4. 4.
    Davidoff AM, Gray JT, Ng CY et al (2005) Comparison of the ability of adeno-associated viral vectors pseudotyped with serotype 2, 5, and 8 capsid proteins to mediate efficient transduction of the liver in murine and nonhuman primate models. Mol Ther 11:875–888CrossRefGoogle Scholar
  5. 5.
    Nathwani AC, Gray JT, Ng CY et al (2006) Self-complementary adeno-associated virus vectors containing a novel liver-specific human factor IX expression cassette enable highly efficient transduction of murine and nonhuman primate liver. Blood 107:2653–2661CrossRefGoogle Scholar
  6. 6.
    Nathwani AC, Reiss UM, Tuddenham EG et al (2014) Long-term safety and efficacy of factor IX gene therapy in haemophilia B. N Engl J Med 371(21):1994–2004CrossRefGoogle Scholar
  7. 7.
    Lisowski L, Dane AP, Chu K et al (2014) Selection and evaluation of clinically relevant AAV variants in a xenograft liver model. Nature 506(7488):382–386CrossRefGoogle Scholar
  8. 8.
    Azuma H, Paulk N, Ranade A et al (2007) Robust expansion of human hepatocytes in Fah−/−/Rag2−/−/Il2rg−/− mice. Nat Biotechnol 25:903–910CrossRefGoogle Scholar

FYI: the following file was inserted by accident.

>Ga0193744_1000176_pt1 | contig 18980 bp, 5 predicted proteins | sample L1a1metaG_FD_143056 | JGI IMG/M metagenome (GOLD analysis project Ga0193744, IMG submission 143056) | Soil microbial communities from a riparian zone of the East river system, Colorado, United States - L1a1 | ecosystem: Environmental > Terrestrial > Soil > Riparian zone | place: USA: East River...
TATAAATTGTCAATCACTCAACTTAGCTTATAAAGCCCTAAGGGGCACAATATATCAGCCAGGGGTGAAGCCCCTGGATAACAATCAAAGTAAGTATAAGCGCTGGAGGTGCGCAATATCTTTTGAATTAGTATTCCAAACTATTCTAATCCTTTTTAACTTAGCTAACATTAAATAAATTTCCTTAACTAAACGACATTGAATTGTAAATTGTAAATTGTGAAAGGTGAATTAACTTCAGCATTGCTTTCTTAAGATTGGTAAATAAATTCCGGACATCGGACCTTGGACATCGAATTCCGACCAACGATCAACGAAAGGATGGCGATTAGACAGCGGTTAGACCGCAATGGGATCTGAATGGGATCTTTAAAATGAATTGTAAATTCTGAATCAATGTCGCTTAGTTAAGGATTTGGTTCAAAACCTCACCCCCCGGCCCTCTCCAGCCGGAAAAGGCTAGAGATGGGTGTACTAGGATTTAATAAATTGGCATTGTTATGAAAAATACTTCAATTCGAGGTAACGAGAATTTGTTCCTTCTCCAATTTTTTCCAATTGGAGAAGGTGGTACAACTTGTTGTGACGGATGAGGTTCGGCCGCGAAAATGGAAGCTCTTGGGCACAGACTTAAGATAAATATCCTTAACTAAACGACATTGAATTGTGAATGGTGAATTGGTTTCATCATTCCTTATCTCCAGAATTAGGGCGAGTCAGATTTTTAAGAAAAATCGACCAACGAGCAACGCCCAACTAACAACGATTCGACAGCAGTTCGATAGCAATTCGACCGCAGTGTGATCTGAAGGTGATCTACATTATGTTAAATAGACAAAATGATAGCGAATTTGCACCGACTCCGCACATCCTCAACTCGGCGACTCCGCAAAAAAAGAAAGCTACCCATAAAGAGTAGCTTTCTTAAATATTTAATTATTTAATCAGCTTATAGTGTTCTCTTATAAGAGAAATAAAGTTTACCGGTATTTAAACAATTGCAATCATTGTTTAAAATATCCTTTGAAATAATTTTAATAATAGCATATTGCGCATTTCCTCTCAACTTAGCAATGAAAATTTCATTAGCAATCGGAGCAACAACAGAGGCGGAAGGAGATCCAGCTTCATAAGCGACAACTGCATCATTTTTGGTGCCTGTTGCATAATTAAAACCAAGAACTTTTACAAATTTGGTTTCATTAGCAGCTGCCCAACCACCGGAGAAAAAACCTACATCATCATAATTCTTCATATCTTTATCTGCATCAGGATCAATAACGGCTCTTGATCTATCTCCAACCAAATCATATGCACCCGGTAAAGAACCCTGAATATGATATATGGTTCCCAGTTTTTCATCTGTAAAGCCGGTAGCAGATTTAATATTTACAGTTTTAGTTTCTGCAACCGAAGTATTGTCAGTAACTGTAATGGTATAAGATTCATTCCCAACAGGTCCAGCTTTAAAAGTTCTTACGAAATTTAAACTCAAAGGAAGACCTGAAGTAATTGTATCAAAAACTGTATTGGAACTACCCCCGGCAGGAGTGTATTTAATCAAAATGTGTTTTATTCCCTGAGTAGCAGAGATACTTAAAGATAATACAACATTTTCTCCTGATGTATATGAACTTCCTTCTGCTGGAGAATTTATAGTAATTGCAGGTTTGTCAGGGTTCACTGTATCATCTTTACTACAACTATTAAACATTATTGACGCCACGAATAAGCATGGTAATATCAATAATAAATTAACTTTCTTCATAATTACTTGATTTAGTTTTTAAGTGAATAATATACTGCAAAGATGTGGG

9. 9.
    Paulk NK, Pekrun K, Zhu E et al (2018) Bioengineered AAV capsids with combined high human liver transduction in vivo and unique humoral seroreactivity. Mol Ther 26(1):289–303CrossRefGoogle Scholar
  10. 10.
    Nakai H, Montini E, Fuess S et al (2003) AAV serotype 2 vectors preferentially integrate into active genes in mice. Nat Genet 34(2):297–302CrossRefGoogle Scholar
  11. 11.
    Cunningham SC, Dane AP, Spinoulas A et al (2008) Gene delivery to the juvenile mouse liver using AAV2/8 vectors. Mol Ther 16(6):1081–1088CrossRefGoogle Scholar
  12. 12.
    Nakai H, Yant SR, Storm TA et al (2001) Extrachromosomal recombinant adeno-associated virus vector genomes are primarily responsible for stable liver transduction in vivo. J Virol 75:6969–6976CrossRefGoogle Scholar
  13. 13.
    Wang Z, Zhu T, Qiao C et al (2005) Adeno-associated virus serotype 8 efficiency delivers genes to muscle and heart. Nat Biotechnol 23:321–328CrossRefGoogle Scholar
  14. 14.
    Cunningham SC, Spinoulas A, Carpenter KH et al (2009) AAV2/8-mediated correction of OTC deficiency is robust in adult but not neonatal spfash mice. Mol Ther 17(8):1340–1346CrossRefGoogle Scholar
  15. 15.